End sems meant, group study. If it were finance, we’d flock to Adit’s room – one of the few respected wannabe CAs left on earth. His room would be like the Eden Gardens – people would climb up on branches, on top of roofs to listen to what he would teach. In the midst of all this, Asim would wage a lonely war against esoteric topics – too proud to seek help. Fruitless hours of battle later, he’d appear with a stoic face – resigned to his fate and joining the likes of Bawaa and me – who’d be intently playing Need For Speed on his TV and I’d be closely tracking and criticising his performance in the game. Ansh, the naturally gifted singer – would keep us engaged through songs between chapters. This would in turn awaken Shounak from his stuff induced sleep, who’d appear like an emaciated ghost with a guitar (that was almost as big as him) in the corridor. At the end of the half hour hiatus – we’d return sadly to our books, while Shounak would return to his bed.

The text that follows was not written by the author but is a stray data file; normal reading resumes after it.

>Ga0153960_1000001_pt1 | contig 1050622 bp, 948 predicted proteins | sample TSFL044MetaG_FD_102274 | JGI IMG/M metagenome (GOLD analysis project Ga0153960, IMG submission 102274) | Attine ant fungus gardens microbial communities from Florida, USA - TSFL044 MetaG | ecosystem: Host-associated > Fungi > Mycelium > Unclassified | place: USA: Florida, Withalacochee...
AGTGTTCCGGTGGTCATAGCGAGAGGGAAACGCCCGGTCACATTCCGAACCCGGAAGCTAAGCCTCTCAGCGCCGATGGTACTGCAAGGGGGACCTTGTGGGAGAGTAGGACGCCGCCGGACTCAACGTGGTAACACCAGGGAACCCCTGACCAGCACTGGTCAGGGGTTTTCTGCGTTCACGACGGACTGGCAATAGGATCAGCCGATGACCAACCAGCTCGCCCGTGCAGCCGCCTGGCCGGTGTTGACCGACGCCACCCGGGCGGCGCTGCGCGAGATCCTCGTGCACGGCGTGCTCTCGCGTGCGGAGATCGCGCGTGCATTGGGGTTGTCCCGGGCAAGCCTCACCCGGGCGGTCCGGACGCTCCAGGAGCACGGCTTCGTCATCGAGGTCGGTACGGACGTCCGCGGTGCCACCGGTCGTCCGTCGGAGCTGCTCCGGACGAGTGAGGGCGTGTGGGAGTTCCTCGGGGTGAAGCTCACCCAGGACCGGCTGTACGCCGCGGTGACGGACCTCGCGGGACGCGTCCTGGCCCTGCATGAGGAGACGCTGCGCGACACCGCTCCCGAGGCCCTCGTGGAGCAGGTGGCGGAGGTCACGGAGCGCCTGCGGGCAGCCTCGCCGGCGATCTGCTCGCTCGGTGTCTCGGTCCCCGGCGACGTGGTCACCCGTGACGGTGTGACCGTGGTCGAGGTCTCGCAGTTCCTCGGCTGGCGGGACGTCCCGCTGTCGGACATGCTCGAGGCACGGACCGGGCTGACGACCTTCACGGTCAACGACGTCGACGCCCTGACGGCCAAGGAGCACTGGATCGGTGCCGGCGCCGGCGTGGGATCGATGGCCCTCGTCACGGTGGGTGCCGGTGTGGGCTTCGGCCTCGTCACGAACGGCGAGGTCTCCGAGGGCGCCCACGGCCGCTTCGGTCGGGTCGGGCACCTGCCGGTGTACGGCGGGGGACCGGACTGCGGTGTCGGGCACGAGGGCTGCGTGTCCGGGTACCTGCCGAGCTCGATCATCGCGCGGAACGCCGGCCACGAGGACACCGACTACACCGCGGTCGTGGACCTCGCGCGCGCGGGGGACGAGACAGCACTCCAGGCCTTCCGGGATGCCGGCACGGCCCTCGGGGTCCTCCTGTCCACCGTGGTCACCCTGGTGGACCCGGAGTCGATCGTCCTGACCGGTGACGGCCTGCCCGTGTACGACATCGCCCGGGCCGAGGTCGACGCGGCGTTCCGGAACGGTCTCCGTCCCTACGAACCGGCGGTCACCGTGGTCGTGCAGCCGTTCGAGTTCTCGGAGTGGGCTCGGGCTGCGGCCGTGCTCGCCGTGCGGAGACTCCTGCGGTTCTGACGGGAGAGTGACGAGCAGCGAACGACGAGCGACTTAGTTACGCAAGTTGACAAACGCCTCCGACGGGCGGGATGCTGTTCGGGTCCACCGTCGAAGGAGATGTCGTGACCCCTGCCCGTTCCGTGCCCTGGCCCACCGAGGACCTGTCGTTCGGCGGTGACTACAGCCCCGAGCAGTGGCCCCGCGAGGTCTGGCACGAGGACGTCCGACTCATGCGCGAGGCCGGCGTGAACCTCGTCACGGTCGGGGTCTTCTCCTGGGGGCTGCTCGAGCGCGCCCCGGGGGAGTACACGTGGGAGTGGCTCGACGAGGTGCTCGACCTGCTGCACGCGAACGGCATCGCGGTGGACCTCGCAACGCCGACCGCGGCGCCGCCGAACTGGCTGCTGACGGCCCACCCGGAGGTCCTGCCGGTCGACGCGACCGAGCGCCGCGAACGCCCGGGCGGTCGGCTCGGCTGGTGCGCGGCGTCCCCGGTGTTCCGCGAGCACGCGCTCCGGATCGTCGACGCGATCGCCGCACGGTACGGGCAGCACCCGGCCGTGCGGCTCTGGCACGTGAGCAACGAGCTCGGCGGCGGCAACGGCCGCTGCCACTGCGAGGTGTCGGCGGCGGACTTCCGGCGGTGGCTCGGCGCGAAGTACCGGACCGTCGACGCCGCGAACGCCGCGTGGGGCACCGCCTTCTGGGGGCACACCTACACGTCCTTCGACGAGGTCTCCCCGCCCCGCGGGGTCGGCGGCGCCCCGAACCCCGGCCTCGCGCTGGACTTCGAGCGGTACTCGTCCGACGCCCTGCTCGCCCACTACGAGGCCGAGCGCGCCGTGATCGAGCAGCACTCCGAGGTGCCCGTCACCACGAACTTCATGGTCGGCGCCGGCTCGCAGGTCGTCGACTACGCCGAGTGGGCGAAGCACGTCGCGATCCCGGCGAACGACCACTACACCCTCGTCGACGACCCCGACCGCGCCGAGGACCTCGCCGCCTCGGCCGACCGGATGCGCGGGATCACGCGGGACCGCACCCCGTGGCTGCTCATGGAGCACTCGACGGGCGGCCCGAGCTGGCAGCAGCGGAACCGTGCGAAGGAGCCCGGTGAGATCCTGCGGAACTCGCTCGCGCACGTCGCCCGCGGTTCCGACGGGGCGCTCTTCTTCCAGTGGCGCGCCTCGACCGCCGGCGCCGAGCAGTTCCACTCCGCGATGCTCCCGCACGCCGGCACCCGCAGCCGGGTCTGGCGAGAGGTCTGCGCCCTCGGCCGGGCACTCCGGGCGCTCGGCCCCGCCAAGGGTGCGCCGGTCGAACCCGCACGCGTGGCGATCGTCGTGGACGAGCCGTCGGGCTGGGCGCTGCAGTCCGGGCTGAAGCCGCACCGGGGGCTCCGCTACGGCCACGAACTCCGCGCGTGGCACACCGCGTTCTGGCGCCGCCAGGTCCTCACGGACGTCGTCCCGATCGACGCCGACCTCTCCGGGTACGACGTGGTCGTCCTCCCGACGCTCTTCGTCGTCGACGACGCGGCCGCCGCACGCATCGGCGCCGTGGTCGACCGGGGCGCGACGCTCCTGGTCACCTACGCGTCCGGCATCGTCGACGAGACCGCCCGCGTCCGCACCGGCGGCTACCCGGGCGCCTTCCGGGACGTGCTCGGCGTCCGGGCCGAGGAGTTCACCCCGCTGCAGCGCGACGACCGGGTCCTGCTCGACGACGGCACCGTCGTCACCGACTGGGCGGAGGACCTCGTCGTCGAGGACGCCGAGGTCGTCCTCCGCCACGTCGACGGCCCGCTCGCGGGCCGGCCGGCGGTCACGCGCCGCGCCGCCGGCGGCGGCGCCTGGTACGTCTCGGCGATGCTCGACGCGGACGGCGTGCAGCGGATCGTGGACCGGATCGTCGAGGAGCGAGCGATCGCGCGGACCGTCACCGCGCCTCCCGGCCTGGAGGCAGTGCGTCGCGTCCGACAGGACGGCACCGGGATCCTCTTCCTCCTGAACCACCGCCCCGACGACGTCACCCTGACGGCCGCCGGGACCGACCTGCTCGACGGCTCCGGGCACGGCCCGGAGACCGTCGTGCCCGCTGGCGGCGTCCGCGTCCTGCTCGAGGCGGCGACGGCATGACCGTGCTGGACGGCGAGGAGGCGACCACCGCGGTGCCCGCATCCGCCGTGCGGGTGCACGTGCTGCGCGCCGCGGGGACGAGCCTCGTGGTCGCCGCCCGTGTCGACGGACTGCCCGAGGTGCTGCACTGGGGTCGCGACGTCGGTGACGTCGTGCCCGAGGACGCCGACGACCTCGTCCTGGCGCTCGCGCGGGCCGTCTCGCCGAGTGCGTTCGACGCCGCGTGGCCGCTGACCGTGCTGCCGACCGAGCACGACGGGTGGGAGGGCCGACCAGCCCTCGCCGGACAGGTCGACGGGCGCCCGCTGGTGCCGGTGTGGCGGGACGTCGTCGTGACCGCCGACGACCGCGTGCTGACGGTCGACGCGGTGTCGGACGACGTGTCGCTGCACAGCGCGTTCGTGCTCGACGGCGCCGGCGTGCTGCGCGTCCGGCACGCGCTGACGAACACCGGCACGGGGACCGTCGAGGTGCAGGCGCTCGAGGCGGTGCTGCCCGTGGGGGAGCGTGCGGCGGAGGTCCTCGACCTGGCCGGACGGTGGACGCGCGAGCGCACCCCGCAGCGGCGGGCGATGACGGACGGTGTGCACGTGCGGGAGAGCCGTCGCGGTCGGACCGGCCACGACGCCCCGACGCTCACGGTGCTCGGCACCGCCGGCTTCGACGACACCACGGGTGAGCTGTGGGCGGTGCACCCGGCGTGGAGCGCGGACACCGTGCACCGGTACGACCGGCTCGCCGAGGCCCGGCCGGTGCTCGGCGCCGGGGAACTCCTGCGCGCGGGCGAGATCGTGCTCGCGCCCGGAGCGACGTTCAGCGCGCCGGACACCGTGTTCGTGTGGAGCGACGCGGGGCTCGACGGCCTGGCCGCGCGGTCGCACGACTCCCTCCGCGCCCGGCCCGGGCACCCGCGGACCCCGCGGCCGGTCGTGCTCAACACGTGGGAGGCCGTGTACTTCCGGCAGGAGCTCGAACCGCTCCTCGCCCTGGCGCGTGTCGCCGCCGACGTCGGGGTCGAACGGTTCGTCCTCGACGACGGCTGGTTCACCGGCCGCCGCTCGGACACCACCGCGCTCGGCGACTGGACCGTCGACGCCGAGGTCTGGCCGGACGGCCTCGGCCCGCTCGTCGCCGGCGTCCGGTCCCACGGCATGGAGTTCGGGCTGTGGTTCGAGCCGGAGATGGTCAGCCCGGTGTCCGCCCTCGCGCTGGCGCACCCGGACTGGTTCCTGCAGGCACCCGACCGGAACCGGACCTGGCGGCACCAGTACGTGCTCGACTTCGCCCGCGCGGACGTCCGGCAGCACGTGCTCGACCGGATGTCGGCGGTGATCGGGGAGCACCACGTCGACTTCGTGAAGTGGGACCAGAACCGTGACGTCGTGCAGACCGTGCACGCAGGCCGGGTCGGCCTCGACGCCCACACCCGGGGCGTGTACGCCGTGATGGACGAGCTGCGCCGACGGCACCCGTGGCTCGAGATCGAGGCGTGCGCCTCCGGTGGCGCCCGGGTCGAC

On the other hand, Saarthak was the most intelligent of us – he’d strategically organise his topics between educational videos that provided him the right form of motivation. Be careful now, this technique requires a lot of experience. For instance, Asim – who once tried to emulate Saarthak – ended up watching educational videos for hours, ultimately sapping his energy and drive. Or take Monty for example. He’d study the first chapter from the book, the second chapter from the notes and the third from the slides, leaving the rest to his imagination – confident of his abilities to outshine the world. We could only but wonder at his genius and confidence. During the final hours, we would chalk out seating strategies to pool and exploit our knowledge bases in the exam hall. The accepted gestures were: thumbs up for a yes, thumbs down for a no, and the middle finger if you didn’t know the answer.